But it wasn’t true. The researchers never said anything like that, nor did they intend to. Like the children’s game of telephone, as word spread from one mouth to the next, the truth got so mired in errors it was nearly invisible by the end.

So how did a study designed to analyze traceable components of fracking fluid so potential contamination in groundwater could be identified get transformed into a headline that declared fracking fluid safe? The answer is poor communication and bad journalism.

…… the details are in the Article on hydraulic fracturing ……

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MARE Project — Information for Land Owners on Interstate Pipelines

November 21, 2014

Mid-Atlantic Responsible Energy Project (MARE) Information Source: http://www.mareproject.org/information/ Several natural gas pipelines are being proposed for our region. Most of these pipelines are expected to be 36-inches to 42-inches in diameter. As an example, the Mountain Valley Pipeline will require 75 feet of permanent easement and an additional 50 feet of temporary easement during the construction. [...]

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PETITION to WV Governor & WV-DEP – “No Drilling Under the Ohio River”

November 20, 2014

PETITION — “No Drilling Under the Ohio River” Petition by Robin Mahonen, Ohio County, WV The Wheeling Water Warriors and multiple other concerned groups call on you to stop plans to drill under the Ohio River. The Ohio River provides drinking water to over 3 million people, and 10% of the population of the United [...]

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Seneca Lake Struggle On-Going in NY Finger Lakes

November 19, 2014

Pledge to Protect Seneca Lake – “We Are Seneca Lake” UPDATE: This cold morning, Wednesday, Nov. 19, we are having an extremely successful blockade. Now in their fifth hour today, 12 Seneca Lake Defenders are continuing our blockade of Crestwood. 7 are at the north gate, 5 at the south gate.  Yesterday, Tuesday, there were [...]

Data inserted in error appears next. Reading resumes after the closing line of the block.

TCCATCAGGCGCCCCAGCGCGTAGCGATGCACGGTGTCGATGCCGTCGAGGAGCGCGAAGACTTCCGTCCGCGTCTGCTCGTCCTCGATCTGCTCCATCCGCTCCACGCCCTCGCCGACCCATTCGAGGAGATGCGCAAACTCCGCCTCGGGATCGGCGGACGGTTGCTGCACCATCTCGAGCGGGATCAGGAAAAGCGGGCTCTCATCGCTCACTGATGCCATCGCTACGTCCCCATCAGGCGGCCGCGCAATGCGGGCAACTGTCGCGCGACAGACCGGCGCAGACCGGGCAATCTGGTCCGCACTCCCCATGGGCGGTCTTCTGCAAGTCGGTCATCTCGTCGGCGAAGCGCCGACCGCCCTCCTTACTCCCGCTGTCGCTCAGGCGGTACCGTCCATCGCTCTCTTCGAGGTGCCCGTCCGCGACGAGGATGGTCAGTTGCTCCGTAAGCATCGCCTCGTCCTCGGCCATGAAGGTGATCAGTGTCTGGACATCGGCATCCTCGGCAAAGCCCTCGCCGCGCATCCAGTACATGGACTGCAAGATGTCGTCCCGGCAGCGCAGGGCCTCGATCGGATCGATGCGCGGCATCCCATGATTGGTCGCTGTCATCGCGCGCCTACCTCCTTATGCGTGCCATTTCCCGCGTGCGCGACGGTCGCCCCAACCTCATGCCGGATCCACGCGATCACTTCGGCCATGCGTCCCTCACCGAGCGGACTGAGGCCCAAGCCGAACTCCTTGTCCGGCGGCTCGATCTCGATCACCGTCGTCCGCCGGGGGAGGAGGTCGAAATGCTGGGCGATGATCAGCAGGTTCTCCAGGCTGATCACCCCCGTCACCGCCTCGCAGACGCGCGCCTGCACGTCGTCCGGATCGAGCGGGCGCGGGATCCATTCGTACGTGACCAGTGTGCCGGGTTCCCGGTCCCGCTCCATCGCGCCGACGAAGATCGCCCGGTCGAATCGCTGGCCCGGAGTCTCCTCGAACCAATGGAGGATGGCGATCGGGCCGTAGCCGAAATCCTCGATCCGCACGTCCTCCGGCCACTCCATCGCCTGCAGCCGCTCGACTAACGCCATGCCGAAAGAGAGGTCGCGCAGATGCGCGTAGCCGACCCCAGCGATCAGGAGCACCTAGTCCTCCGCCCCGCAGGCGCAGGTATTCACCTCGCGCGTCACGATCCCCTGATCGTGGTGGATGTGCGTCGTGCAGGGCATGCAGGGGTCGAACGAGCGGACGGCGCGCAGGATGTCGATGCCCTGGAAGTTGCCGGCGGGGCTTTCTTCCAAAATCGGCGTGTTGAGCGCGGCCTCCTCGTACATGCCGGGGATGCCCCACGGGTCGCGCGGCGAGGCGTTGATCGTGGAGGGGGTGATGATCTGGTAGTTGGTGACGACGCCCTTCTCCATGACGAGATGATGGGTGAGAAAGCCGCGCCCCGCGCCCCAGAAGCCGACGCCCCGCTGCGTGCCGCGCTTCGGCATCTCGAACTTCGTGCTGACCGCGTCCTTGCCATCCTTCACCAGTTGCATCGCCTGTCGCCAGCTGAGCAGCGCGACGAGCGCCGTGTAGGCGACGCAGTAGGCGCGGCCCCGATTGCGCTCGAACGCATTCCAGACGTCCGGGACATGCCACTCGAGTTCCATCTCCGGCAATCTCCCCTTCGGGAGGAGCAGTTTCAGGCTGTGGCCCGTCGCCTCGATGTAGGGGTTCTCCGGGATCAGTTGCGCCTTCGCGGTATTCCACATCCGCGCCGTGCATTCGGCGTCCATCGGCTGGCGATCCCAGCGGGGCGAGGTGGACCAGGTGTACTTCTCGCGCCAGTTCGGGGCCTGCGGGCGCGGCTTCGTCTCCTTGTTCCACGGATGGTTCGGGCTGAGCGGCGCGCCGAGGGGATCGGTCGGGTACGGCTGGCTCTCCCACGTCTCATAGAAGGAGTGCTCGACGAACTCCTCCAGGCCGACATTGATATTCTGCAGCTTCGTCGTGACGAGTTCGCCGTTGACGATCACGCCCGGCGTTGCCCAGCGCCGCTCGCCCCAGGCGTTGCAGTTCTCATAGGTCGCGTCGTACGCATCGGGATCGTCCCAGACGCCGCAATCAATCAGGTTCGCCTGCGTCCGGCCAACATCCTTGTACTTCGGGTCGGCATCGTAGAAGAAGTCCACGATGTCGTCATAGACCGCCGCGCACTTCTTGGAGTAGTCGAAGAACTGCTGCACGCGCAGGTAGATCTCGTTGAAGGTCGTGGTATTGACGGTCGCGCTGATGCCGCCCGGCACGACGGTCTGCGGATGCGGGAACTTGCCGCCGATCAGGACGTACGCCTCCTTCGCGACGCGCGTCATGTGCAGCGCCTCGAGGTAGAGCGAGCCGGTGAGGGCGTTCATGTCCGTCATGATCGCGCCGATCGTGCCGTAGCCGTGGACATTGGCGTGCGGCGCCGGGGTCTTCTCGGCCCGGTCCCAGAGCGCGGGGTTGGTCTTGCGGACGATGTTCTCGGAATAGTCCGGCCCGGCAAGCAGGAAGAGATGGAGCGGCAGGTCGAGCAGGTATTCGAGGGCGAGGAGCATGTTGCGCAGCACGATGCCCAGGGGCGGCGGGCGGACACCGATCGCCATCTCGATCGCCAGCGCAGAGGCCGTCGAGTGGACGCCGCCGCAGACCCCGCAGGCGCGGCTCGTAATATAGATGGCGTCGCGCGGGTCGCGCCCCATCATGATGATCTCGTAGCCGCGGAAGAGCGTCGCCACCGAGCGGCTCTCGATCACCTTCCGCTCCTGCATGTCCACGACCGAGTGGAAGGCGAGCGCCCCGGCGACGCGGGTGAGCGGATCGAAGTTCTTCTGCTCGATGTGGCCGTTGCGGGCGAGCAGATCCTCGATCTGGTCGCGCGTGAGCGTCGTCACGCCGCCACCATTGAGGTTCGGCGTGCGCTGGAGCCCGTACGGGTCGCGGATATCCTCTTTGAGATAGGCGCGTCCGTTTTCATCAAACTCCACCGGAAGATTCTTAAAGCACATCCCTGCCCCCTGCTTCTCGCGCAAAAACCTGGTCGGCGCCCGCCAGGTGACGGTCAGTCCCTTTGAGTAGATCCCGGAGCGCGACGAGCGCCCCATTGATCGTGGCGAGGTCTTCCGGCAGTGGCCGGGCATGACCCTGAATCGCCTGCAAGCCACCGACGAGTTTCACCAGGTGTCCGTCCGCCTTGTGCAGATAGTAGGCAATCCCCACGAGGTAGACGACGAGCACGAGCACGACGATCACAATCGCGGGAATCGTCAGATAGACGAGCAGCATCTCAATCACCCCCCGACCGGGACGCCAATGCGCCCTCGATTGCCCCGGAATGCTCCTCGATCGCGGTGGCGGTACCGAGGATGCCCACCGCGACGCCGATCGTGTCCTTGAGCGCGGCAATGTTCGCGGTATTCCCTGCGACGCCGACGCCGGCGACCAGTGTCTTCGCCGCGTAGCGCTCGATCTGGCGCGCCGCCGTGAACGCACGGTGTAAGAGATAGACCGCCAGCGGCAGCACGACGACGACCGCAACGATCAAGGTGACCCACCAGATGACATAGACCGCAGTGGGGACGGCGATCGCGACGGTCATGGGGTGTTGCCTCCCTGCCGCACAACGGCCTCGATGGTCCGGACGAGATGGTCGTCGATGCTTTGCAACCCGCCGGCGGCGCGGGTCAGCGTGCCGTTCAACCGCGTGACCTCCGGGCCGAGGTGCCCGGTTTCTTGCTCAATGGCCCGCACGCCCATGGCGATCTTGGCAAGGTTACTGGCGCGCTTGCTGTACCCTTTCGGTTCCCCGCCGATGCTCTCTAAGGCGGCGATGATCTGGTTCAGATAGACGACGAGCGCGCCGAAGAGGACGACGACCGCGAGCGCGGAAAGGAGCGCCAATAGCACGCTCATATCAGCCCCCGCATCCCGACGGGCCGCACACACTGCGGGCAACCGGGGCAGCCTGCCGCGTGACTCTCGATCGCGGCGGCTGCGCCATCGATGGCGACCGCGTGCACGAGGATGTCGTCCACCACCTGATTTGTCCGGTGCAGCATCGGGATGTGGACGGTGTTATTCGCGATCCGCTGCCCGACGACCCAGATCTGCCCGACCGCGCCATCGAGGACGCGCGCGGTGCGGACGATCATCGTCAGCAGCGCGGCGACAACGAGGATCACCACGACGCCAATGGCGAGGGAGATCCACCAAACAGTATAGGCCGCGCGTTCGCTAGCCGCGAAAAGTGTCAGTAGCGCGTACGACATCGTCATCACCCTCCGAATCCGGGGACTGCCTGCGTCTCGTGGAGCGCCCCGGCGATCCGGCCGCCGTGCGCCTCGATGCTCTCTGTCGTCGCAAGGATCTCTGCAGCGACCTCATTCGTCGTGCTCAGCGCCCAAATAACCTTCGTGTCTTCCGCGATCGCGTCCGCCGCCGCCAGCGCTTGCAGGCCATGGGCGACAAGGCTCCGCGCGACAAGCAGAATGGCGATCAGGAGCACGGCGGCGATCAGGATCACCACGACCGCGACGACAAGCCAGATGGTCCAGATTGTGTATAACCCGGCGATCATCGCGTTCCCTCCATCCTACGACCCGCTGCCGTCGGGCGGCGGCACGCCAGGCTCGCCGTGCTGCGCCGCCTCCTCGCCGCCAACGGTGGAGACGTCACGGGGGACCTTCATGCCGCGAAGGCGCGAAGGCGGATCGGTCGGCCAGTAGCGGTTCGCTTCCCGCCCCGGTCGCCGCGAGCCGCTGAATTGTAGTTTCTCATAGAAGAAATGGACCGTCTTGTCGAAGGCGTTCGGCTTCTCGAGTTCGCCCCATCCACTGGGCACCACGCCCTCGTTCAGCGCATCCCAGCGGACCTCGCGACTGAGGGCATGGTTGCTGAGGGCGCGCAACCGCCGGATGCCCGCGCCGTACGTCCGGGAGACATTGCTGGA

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Pipelines Are Dangerous — Here is the Evidence

November 18, 2014

Senate defeats Keystone XL pipeline From an Article by Susan Davis, USA Today, November 18 Washington, DC — The U.S. Senate defeated a bill to authorize construction of the Keystone XL oil pipeline, delivering a blow to Sen. Mary Landrieu, D-La., by members of her own party. “I came here 18 years ago fighting to [...]

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Natural Gas Booming & Coal Mining Busting in WV

November 17, 2014

Editorial Title:  “Marcellus Boom” Charleston WV Gazette Newspaper Editorial, Sunday, November 16, 2014 Last week — on the same day that Alpha Natural Resources announced closure of another southern West Virginia coal mine and the loss of 36 more miner jobs — news reports said a Texas gas firm will pay $100 million in up-front [...]

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Residents Very Concerned about Fayette County Injection Well

November 16, 2014

Lochgelly Frack Waste Injection Well Site Worries Residents in the Fayette Plateau From Keely Kernan, Into the Hills & Hollows, September 10, 2014 Below are images from a short film about an injection well site that is owned and operated by Danny Webb Construction, located in Lochgelly, WV. The West Virginia Department of Environmental Protection [...]

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“Resolution to Ban Extreme Extraction” by WV Mountain Party

November 15, 2014

WV Mountain Party:  “Resolution to Ban Extreme Extraction” From Tom Rhule, Mountain Party of WV, October 26, 2014 On September 30, 2014, a quorum of the State Executive Council for the Mountain Party of West Virginia passed the following Resolution to ban extreme extraction by unanimous vote*: WHEREAS in the wake of the West Virginia American [...]

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Blast and Fire at Blue Racer Processing Plant in Ohio Valley Kills Worker

November 14, 2014

Blast At Pump Kills Va. Worker  — Blue Racer facility near Caldwell in Ohio erupts in fire Wednesday From an Article by Casey Junkins, Wheeling Intelligencer, November 14, 2014 CALDWELL, OHIO – A Wednesday evening blast and resulting fire at a Blue Racer Midstream natural gas processing station near Caldwell in Noble County in Ohio [...]